by ALEX STENING
First-year MM French Horn
On May 2nd 2015, Floyd Mayweather Jr, will fight Manny Pacquiao in what will be the highest grossing boxing fight in history. Floyd “Money” Mayweather is an undefeated five-division world champion American boxer who is the world’s highest paid athlete. Manny “Pacman” Pacquiao is an eight-division world champion Filipino boxer who was also a congressman of the Philippines. In boxing, it doesn’t get any better than this.
Anticipating the fight, I can’t help but imagine the superhuman training these two world champion boxers are enduring. Mayweather starts his day well before sunrise jogging through the streets of L.A. in solitude. In the gym, he jump-ropes at blinding speeds, chops an 800lb log of wood with an axe, and uses a strap connecting his head to a weight, lifting it by his neck as his crew chants the mantra “Hard work. Dedication.” Pacquiao also starts his day well before sunrise jogging up a mountain with his team in the Philippines. At the top, he meets vigorous abdominal exercises. Jogging back to the gym, he exercises with resistance bands and a variety of punching bags that contribute to his electric hand speed.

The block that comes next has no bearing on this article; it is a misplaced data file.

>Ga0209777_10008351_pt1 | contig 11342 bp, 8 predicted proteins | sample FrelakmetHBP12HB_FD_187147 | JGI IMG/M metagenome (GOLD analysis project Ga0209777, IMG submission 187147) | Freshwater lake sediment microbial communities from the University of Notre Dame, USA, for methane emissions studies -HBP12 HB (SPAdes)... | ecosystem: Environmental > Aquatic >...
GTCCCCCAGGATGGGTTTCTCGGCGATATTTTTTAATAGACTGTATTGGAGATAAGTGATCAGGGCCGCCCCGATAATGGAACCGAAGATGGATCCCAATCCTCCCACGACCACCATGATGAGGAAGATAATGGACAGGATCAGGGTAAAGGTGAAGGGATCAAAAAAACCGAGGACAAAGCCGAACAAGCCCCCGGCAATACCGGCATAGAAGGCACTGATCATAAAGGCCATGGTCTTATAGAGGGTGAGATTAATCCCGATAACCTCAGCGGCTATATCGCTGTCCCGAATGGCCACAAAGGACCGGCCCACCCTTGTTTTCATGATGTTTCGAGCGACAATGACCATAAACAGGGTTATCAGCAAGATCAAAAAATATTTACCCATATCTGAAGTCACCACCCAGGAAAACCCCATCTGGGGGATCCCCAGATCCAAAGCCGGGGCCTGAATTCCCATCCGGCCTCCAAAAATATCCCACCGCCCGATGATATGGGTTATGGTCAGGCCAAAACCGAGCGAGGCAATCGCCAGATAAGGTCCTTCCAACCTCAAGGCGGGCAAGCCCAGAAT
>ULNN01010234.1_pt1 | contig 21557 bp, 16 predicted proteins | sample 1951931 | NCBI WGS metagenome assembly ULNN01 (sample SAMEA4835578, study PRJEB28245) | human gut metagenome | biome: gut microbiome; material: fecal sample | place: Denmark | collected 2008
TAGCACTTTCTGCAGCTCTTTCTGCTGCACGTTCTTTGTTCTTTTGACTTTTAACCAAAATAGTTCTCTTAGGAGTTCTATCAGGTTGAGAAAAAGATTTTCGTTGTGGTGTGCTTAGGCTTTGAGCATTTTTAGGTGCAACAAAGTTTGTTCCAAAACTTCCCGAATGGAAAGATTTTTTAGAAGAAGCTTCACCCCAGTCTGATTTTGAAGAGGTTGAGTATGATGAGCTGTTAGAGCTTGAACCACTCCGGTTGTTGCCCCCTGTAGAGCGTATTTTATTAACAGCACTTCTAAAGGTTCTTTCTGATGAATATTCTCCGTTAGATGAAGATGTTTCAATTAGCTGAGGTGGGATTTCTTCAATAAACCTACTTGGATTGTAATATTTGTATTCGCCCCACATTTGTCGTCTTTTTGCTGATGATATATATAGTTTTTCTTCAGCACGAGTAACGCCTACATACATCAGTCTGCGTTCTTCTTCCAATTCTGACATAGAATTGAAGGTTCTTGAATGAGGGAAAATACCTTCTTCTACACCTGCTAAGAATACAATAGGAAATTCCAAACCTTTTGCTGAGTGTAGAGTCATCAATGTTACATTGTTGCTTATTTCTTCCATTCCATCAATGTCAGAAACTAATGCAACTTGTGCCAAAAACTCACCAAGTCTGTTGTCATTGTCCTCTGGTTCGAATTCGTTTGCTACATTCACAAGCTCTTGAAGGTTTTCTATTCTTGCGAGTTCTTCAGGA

As vastly different as the two boxer’s backgrounds and unique approaches to training are, a trait that makes them the greatest fighters in the world is their ability to focus. They must be extremely present, visualize the punches they wish to execute while anticipating the opponent’s moves like a chess game. 12 rounds 3 minutes each in boxing, and the slightest millisecond slip of focus is enough time to allow the opponent to throw the one punch that ends the match.
In a less violent way, a musician’s mind needs that same intense focus while playing music. We know from experience that the more we think to ourselves while playing “Here comes that darn high note” or “I don’t like BHOP pizzas” or any unrelated thought, the more likely we will be hit by the jabs and uppercuts of our performance.
It’s amazing how much focus it takes to get through an etude or piece without missing one note. I’m just scratching the surface of this fascinating skill; trying to hear and sing every note in the moment as I’m playing. When done correctly, I may gain a burst of energy from my performance, feeling revitalized and satisfied with my efforts. Just like pushing someone on a swing or hitting a punching bag, the more energy you put into it, the more energy comes back.
To learn more about increasing your focus, try looking into Adversity Training adapted by Don Greene and Dr. Noa Kageyama.